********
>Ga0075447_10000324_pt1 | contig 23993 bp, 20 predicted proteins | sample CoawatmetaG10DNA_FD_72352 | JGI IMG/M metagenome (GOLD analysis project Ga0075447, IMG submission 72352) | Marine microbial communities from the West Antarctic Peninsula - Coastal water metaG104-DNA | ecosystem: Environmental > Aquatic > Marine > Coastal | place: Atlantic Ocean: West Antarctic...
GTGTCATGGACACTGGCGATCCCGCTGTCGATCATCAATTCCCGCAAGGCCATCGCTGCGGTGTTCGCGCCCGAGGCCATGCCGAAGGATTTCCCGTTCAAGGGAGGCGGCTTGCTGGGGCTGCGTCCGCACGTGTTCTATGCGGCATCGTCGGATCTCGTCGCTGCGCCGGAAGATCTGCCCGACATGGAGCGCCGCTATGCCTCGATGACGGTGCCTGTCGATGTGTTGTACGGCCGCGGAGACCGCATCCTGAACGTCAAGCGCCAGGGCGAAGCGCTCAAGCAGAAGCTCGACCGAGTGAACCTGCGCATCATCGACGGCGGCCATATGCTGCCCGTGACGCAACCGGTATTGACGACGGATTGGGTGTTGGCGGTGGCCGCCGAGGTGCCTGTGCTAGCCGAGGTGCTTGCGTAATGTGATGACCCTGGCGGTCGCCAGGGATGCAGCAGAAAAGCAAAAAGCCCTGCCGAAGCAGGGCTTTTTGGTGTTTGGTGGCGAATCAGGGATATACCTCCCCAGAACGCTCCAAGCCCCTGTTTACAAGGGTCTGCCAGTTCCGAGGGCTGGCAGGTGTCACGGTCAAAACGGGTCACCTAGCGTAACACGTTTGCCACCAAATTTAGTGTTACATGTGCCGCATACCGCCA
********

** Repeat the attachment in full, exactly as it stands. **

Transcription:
>Ga0075447_10000324_pt1 | contig 23993 bp, 20 predicted proteins | sample CoawatmetaG10DNA_FD_72352 | JGI IMG/M metagenome (GOLD analysis project Ga0075447, IMG submission 72352) | Marine microbial communities from the West Antarctic Peninsula - Coastal water metaG104-DNA | ecosystem: Environmental > Aquatic > Marine > Coastal | place: Atlantic Ocean: West Antarctic...
GTGTCATGGACACTGGCGATCCCGCTGTCGATCATCAATTCCCGCAAGGCCATCGCTGCGGTGTTCGCGCCCGAGGCCATGCCGAAGGATTTCCCGTTCAAGGGAGGCGGCTTGCTGGGGCTGCGTCCGCACGTGTTCTATGCGGCATCGTCGGATCTCGTCGCTGCGCCGGAAGATCTGCCCGACATGGAGCGCCGCTATGCCTCGATGACGGTGCCTGTCGATGTGTTGTACGGCCGCGGAGACCGCATCCTGAACGTCAAGCGCCAGGGCGAAGCGCTCAAGCAGAAGCTCGACCGAGTGAACCTGCGCATCATCGACGGCGGCCATATGCTGCCCGTGACGCAACCGGTATTGACGACGGATTGGGTGTTGGCGGTGGCCGCCGAGGTGCCTGTGCTAGCCGAGGTGCTTGCGTAATGTGATGACCCTGGCGGTCGCCAGGGATGCAGCAGAAAAGCAAAAAGCCCTGCCGAAGCAGGGCTTTTTGGTGTTTGGTGGCGAATCAGGGATATACCTCCCCAGAACGCTCCAAGCCCCTGTTTACAAGGGTCTGCCAGTTCCGAGGGCTGGCAGGTGTCACGGTCAAAACGGGTCACCTAGCGTAACACGTTTGCCACCAAATTTAGTGTTACATGTGCCGCATACCGCCA